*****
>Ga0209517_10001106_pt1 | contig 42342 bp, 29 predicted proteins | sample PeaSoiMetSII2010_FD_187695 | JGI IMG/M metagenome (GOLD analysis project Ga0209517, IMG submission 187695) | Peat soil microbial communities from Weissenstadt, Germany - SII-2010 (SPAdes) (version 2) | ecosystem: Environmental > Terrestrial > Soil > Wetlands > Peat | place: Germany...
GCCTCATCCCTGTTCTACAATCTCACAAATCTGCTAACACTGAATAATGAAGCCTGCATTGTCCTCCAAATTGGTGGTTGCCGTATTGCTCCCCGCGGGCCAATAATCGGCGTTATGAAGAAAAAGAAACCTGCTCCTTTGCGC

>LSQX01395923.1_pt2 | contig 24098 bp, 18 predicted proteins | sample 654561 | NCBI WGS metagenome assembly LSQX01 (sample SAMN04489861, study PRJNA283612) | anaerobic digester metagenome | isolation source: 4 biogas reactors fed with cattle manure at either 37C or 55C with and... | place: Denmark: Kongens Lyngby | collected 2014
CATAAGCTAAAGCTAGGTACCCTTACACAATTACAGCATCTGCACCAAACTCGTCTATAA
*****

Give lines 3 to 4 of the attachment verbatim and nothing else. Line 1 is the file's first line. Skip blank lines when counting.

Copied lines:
>LSQX01395923.1_pt2 | contig 24098 bp, 18 predicted proteins | sample 654561 | NCBI WGS metagenome assembly LSQX01 (sample SAMN04489861, study PRJNA283612) | anaerobic digester metagenome | isolation source: 4 biogas reactors fed with cattle manure at either 37C or 55C with and... | place: Denmark: Kongens Lyngby | collected 2014
CATAAGCTAAAGCTAGGTACCCTTACACAATTACAGCATCTGCACCAAACTCGTCTATAA